A Lesson About Exposure

Understanding how exposure works in a camera is one of the hardest things for new photographers to understand. Their eyes see a beautiful scene in front of them and they want to capture it. The problem is, our eyes don’t work the same way a camera does…our eyes are much more powerful.

I’m sure you have all seen one…a photo of a beautiful sky and people so dark you can hardly see them. Check out this beauty from 2003. Montana is known for its big, beautiful skies, but this isn’t quite what I had in mind for a sweet photo.

You see, your camera has a problem. It cannot expose properly for BOTH the sky (which is big and super bright) and the people (who are dark compared to the sky). A camera must decide (or you decide for it).

This is the premise for silhouette photos. By exposing for a beautiful sky, your people turn into black shapes.

Which would you rather have? A beautiful sky or beautiful people? You camera can’t capture both at the same time.

I know that this is hard for people to grasp. Your eyes can see BOTH a beautiful sky AND beautiful people. But your camera just isn’t that smart. If you don’t choose for your camera, your camera will choose for you. And it doesn’t always make the best choice.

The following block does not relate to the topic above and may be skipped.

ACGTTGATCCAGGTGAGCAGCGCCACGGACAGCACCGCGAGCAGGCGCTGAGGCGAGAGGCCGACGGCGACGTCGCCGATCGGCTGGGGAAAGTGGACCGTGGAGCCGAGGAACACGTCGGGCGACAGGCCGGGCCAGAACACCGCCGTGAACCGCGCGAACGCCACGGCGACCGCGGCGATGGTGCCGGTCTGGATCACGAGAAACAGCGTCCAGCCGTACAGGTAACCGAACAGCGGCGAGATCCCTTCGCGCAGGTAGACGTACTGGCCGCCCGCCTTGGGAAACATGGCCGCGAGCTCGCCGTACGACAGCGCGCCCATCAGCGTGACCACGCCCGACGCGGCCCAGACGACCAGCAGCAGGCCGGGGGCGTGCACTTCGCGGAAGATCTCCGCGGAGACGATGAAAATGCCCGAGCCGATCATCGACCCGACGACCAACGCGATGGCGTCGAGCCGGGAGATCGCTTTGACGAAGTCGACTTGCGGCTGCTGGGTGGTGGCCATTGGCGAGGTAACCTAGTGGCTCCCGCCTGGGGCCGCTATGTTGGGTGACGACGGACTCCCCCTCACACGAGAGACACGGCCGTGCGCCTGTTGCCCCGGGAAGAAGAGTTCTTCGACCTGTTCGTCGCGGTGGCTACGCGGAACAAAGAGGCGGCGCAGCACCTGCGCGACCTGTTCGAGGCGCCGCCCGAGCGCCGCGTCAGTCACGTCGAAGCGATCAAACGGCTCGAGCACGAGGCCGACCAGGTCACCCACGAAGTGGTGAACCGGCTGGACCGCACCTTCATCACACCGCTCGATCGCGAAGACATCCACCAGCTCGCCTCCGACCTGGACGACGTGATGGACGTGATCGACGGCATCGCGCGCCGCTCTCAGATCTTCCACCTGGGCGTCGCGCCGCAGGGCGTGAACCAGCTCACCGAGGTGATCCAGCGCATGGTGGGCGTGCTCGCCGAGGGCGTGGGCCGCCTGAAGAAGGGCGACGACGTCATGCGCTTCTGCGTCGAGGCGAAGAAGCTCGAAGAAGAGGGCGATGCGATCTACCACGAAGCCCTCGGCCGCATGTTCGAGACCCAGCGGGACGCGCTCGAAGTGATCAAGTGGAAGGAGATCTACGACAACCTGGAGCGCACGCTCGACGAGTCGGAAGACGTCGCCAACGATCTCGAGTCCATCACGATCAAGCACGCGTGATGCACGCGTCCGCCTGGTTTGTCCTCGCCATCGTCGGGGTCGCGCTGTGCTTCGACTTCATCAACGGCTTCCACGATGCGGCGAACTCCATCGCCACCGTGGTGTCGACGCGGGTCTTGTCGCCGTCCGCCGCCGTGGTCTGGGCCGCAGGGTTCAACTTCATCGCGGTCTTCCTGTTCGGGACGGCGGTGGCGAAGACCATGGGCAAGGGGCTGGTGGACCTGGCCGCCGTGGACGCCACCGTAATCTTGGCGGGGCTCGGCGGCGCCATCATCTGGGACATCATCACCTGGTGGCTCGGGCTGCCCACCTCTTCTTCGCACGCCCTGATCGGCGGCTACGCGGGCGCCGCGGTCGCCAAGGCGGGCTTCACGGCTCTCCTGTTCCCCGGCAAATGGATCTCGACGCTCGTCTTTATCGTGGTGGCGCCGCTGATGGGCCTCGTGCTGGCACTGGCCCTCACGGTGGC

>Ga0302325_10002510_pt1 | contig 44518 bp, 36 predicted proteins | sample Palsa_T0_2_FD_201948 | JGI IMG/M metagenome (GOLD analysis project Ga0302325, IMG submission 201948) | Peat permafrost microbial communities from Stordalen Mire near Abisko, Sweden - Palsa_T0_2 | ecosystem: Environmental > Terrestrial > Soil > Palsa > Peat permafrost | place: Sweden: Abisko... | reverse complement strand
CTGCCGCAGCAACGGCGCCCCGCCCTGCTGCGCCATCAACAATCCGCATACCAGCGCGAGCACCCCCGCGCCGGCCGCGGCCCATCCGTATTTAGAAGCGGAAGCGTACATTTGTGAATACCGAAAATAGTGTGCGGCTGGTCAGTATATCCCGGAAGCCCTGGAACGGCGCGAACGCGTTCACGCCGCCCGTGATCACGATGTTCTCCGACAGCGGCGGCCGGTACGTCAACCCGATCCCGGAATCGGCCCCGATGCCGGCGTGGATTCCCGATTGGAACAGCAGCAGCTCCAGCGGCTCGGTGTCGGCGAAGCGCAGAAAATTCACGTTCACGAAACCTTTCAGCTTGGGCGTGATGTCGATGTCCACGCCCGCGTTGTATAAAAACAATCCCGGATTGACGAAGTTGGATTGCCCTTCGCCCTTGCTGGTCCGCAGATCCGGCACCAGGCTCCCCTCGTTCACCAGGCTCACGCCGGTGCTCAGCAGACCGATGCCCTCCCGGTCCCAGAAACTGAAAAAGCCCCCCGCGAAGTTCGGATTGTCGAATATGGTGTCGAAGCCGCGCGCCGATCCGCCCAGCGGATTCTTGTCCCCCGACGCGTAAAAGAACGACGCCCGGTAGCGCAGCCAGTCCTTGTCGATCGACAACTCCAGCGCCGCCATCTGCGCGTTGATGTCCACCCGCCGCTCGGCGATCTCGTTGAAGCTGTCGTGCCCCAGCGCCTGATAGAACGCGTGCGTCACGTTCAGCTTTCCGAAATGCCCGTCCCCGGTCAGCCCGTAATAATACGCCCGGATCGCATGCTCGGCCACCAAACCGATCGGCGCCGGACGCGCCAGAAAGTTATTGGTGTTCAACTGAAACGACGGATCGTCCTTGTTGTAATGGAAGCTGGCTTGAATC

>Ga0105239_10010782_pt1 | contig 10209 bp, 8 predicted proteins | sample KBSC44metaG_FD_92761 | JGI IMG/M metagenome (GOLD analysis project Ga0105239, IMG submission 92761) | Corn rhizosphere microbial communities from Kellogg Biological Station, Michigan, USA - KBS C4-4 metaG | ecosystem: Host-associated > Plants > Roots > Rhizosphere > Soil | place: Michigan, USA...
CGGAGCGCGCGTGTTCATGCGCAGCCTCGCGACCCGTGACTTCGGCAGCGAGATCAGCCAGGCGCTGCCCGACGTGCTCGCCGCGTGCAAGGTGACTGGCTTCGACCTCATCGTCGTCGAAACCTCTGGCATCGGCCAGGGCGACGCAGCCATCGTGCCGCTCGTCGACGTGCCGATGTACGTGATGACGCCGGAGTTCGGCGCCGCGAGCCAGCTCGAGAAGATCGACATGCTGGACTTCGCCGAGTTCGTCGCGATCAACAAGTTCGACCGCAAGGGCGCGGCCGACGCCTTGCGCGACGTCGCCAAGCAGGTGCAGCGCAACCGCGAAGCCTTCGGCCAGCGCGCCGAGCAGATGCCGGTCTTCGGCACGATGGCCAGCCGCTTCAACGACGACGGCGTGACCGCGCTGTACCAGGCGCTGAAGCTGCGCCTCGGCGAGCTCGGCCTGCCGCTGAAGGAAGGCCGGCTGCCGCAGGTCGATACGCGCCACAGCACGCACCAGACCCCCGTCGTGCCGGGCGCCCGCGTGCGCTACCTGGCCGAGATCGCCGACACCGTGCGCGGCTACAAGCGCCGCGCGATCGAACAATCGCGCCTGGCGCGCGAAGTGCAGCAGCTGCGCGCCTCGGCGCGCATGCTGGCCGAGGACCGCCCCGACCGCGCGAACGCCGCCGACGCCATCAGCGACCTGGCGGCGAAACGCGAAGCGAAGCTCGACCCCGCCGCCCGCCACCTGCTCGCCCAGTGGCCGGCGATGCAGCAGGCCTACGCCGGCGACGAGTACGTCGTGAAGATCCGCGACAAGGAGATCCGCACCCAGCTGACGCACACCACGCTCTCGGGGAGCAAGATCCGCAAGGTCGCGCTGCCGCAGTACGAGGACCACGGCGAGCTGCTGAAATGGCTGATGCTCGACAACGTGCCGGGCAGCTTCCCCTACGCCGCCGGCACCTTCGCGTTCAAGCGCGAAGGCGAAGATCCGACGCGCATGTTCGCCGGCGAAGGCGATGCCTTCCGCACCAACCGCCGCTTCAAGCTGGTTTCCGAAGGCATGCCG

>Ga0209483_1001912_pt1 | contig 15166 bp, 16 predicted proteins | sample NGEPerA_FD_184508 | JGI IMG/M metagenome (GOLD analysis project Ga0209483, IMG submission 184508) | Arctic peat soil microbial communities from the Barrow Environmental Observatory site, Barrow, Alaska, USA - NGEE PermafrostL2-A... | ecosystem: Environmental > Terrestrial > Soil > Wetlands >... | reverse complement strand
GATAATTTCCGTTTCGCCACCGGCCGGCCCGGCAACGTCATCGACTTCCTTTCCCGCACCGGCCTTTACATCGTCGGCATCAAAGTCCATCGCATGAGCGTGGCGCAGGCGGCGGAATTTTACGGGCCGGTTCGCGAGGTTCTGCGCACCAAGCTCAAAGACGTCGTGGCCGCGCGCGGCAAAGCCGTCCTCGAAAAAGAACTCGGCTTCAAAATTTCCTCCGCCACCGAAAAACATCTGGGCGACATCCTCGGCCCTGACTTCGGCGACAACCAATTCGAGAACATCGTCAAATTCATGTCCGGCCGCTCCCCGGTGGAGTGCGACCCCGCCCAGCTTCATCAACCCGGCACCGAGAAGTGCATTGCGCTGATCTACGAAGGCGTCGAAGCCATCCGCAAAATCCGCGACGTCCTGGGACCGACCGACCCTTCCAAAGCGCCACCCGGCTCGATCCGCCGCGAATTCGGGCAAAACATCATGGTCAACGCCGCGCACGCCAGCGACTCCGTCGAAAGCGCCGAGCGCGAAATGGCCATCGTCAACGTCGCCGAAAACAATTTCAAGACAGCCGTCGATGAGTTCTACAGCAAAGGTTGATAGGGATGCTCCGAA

As I try to explain this to people, though, I can tell they are still confused. Let me try to help with a few photos from my walk.

As I was talking my walk this morning, I had my phone with me and I was taking some photos. One of the things I love about my MotoX is that I have some exposure control. It’s nothing like my dSLR, but even having a little bit of power makes me happy. And I was shooting, I realized my photos could help further explain how a camera “sees” light.

In these screen shots, you can the exposure issue playing out. The green circle shows where I told the camera to expose. I can move it around to any portion of the photo and the camera will expose THAT area properly.

In this first photo, I exposed for the early morning sky. The sun was coming up and it was still fairly dark outside.

In this next photo, taken just seconds later, I moved my exposure control to expose for the street. Look what happens.

And in this third shot, I exposed partway in between.

And then I turned around.

Here, exposed for the sky.

Next, I exposed for the road.

And that’s why taking control of your exposure is so important.

When I first got my dSLR, back in 2006, I was convinced it was broken. I had saved my pennies and bought and expensive camera and I couldn’t understand why my photos weren’t beautiful like the photographers I stalked. I spent hours reading forums about underexposed photos, convinced I got a dud.

And then, two years later, I finally learned about how a camera works and what it means to expose properly. After much trepidation, I made the jump. I decided to take control of my camera by learning to shoot in manual mode. I wanted to be the one to decide what needed to be properly exposed. I no longer wanted my camera to decide for me.

Until our cameras catch up with our eyes, exposure control needs to be in our power.